Getting pregnant after treatment for breast cancer

Some treatments for breast cancer, such as certain chemo drugs, may affect a woman’s ability to have a baby (fertility). Still, many women are able to become pregnant after treatment. The best time to talk with your doctor about fertility is before starting breast cancer treatment.

Because many breast cancers are sensitive to estrogen, there has been concern that if a woman has been treated for breast cancer, high hormone levels during pregnancy might increase the chance of the cancer coming back. Studies have shown, though, that pregnancy does not increase the risk of the cancer coming back after successful treatment.

Still, many doctors advise breast cancer survivors to wait at least 2 years after all treatment has finished before trying to get pregnant, though the best length of time to wait is not clear. Two years is thought to give them the chance to find any early return of the cancer, which could affect a woman’s decision to become pregnant. Still, this advice is not based on data from any clinical trials. And some studies point out that breast cancer can come back after the 2-year mark, so every case is different. Each woman’s decision is based on many things, such as her age, fertility, desire for more pregnancies, type of breast cancer, risk of an early relapse, and the potential effect estrogen may have on her risk of a breast cancer coming back.

Women taking hormone therapy, such as tamoxifen, or targeted therapy, such as trastuzumab, should talk with their doctors before trying to become pregnant. These drugs could affect a growing fetus, and stopping them early can increase the risk of the cancer coming back. (See the sections called “Hormone therapy” and “Targeted therapy.”)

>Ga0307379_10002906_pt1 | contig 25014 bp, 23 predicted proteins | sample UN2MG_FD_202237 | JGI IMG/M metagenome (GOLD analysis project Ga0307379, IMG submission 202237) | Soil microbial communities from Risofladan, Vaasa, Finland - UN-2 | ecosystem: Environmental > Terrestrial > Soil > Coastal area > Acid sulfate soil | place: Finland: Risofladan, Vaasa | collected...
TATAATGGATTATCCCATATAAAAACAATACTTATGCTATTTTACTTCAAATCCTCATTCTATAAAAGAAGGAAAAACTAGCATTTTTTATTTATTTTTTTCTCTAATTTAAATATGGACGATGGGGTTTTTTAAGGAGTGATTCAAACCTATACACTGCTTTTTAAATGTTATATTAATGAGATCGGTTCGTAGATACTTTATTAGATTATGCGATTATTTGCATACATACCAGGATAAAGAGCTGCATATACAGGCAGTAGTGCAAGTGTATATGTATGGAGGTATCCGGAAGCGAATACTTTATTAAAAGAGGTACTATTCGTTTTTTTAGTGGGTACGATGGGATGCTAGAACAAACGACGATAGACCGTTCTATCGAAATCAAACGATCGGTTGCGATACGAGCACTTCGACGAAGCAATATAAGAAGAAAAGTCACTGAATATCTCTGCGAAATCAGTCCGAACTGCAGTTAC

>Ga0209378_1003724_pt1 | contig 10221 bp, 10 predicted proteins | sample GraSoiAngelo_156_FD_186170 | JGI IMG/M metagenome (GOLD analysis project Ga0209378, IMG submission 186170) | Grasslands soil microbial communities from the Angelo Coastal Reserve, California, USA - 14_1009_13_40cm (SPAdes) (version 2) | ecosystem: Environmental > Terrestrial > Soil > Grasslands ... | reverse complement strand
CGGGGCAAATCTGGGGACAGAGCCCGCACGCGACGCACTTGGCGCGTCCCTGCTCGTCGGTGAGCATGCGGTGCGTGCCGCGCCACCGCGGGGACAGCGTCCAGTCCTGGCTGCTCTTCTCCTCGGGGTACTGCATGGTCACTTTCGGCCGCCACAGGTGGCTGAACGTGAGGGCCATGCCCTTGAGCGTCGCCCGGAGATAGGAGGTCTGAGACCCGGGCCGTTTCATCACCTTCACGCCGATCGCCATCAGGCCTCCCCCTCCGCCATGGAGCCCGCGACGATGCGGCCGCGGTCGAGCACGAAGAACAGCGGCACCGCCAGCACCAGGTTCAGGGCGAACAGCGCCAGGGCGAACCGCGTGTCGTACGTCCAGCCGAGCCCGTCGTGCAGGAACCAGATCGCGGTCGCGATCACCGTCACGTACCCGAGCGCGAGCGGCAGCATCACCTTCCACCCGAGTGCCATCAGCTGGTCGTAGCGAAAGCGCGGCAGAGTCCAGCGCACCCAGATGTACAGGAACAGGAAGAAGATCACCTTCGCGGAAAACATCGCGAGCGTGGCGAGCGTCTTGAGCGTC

There is no proof that a woman’s past breast cancer has any direct effect on her baby. Researchers have found no increased rate of birth defects or other long-term health concerns in children born to women who have had breast cancer.

There’s also no proof that breastfeeding after breast cancer treatment shortens survival. But women who have had breast surgery and/or radiation should know that they may have problems breastfeeding from the affected breast. Studies have shown reduced milk production in that breast as well as structural changes that can make it difficult and painful for the baby to latch onto the breast.

Another important thing to remember is that chemotherapy for breast cancer also can damage the ovaries, sometimes causing immediate or delayed infertility. Cancer treatment can also cause women to delay trying to get pregnant. These factors together often mean that a woman has less chance of getting pregnant after breast cancer treatment. For more about how cancer treatment can affect fertility, see our document called Fertility and Women With Cancer.